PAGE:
VolunteerToday.com ~~ The Electronic Gazette for Volunteerism


Visit this page for ideas, suggestions and hints to build recruitment capacity.
~November 2001~
  • Get Ready for Those Seniors
  • Family Volunteering-Fad or Fact??
  • Using Intensity of Service as a Recruiting Tool

Get Ready for Those Seniors

In 1980 the world wide population of elderly (those over 60) was 8.5% of the total. In 2001 it is 11%. In 2020 people over 60 will number 1 billion or 13.3% of the population. Almost 75% of the elderly population will live in developing countries such as India, China, Brazil, Mexico, and Pakistan. The elderly are susceptible to such things as undernourished, chronic diseases, and infections, dementia, and other costly needs. Imagine the strain on public funds and the opportunity for voluntary and NGO groups to develop services to meet this coming need.

Family Volunteering-Fad or Fact??

Five years ago it seemed that family volunteering was a fad. Some facts from Independent Sector might convince you that starting an official family volunteering initiative is an idea whose time has come.

Source: America's Family Volunteers: Civic particiaption is a Family Matter, Independent Sector, 2001

Using Intensity of Service as a Recruiting Tool

The September 1, 2001 issue of Nonprofit Times carried a column by Susan Ellis of Energize, Inc ( http://www.energizeinc.com/ ) that outlined a "scale of service intensity" for volunteers. She begins by eliminating certain voluntary activities that are necessary for a civil society to function; joining a group and merely paying dues, writing a check for a donation, voting, attending a religious service, and such things as the "volunteer" Army. Having eliminated these things she lists levels of intensity or risk for the person who gives service without being on the payroll.


Level 1
 Helping a relative or friend, chaperoning a dance, sitting at a registration table for a group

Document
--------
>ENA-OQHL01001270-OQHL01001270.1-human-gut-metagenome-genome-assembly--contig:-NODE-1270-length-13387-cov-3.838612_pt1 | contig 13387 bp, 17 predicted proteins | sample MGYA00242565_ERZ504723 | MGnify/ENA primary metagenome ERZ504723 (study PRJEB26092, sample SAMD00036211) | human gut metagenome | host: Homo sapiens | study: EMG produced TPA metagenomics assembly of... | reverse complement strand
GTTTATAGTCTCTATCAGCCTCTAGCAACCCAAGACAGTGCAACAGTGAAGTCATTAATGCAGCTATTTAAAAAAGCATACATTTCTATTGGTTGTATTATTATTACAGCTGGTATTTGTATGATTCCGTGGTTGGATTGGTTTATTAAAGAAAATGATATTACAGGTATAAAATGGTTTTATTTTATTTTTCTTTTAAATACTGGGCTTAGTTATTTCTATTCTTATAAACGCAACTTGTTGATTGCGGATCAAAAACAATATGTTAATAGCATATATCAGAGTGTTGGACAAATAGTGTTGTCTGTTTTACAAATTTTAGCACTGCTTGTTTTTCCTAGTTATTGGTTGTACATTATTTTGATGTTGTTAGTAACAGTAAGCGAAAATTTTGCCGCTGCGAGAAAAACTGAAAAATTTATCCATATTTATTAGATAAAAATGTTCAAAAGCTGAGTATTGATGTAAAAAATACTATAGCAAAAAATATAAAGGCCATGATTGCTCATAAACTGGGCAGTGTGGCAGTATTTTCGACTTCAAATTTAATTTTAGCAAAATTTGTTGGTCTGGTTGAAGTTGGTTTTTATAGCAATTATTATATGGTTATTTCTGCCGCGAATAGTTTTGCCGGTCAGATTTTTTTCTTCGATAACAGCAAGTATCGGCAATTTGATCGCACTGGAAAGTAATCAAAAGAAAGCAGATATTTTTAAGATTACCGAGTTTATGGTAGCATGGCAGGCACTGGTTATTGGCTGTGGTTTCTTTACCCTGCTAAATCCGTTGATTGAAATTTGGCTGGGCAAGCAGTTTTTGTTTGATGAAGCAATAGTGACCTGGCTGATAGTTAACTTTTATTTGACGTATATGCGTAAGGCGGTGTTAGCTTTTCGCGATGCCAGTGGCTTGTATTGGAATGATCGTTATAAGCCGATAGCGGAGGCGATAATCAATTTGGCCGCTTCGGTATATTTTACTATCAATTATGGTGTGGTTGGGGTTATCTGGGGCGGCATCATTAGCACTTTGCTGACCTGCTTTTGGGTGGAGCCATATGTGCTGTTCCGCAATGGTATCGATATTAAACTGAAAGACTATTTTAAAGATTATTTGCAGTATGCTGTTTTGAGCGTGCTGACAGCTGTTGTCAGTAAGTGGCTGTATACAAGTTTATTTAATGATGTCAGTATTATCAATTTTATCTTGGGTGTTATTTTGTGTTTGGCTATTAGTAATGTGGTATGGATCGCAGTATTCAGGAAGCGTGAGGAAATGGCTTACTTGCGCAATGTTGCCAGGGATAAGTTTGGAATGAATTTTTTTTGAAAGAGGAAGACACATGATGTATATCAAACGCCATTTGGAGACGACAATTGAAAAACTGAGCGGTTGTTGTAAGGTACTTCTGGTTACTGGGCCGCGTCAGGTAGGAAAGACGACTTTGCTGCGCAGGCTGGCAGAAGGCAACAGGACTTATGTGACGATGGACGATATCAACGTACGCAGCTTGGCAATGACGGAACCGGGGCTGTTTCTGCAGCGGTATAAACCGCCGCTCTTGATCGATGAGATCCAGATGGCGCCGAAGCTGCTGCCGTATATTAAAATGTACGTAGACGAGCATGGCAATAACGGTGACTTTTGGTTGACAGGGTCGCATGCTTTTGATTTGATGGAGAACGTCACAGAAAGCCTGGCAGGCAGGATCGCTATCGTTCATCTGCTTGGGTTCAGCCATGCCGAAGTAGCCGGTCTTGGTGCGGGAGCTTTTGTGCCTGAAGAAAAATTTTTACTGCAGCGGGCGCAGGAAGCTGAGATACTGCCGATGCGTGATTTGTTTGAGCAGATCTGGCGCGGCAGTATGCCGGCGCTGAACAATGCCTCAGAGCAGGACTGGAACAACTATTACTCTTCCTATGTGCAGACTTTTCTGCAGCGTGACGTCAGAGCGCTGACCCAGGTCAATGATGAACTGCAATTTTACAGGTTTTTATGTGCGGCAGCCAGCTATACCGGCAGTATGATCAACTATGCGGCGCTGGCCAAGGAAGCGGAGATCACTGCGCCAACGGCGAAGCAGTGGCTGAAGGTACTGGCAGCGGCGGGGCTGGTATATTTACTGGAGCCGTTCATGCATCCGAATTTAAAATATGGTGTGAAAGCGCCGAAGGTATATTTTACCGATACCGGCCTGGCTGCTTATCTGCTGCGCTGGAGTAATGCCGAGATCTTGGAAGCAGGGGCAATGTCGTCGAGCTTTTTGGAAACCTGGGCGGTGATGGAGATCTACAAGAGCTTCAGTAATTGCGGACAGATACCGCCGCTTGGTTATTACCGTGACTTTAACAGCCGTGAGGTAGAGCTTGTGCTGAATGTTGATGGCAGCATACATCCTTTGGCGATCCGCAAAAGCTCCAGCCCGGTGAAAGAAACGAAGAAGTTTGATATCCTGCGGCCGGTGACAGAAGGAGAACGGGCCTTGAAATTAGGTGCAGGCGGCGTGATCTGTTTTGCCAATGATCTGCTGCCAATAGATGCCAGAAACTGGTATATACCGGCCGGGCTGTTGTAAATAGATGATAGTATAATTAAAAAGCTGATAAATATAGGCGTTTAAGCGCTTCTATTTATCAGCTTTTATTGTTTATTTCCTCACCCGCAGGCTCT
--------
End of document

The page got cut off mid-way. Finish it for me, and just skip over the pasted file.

Level 2
 A single day project of volunteering, "Make a Difference Day," neighborhood clean up

Level 3
 Short term project like a political campaign, building a school play ground

Level 4
 Seasonal service, Salvation Army bell ringer, holiday party, summer beach clean up

Level 5
 On-call service; rape victim advocate, emergency service or disaster aid service

Level 6
 On going scheduled service at the volunteers convenience, translating material into a different language, quilt making for use in a hospital nursery, making gifts for fund raising

Level 7
 Regularly scheduled, on-going participation, clerical support, serving on a committee, doing legislative advocacy.

Level 8
 Regularly schedule, on-going service; governance, being on a board

Level 9
 Regularly scheduled, direct service to a client or member or patron

Level 10
 Full time volunteering, internships, Peace Corps or missionary work, disaster relief.

Here are some of Ellis's suggestions and additional ones from VT on ways to apply the scale.


The Points of Light Foundation has forms available to nominate volunteers and volunteer organizations for the Daily Points of Light Award. It is designed recognize individuals and groups that demonstrate unique and innovative approaches to community volunteering and citizen action, with a strong emphasis on service focused on the goals for children and young people set by the Presidents Summit for American's Future.

The award is given five days a week, excluding holidays. If you would like nomination forms, contact Crystal Hill at 202-729-8000.


By calling 1-800-VOLUNTEER in the U.S., individuals can be connected to their local volunteer center.

This is a national interactive call routing system designed to get volunteers connected to people who can help them volunteer.

Copyright 2001 by Nancy Macduff.

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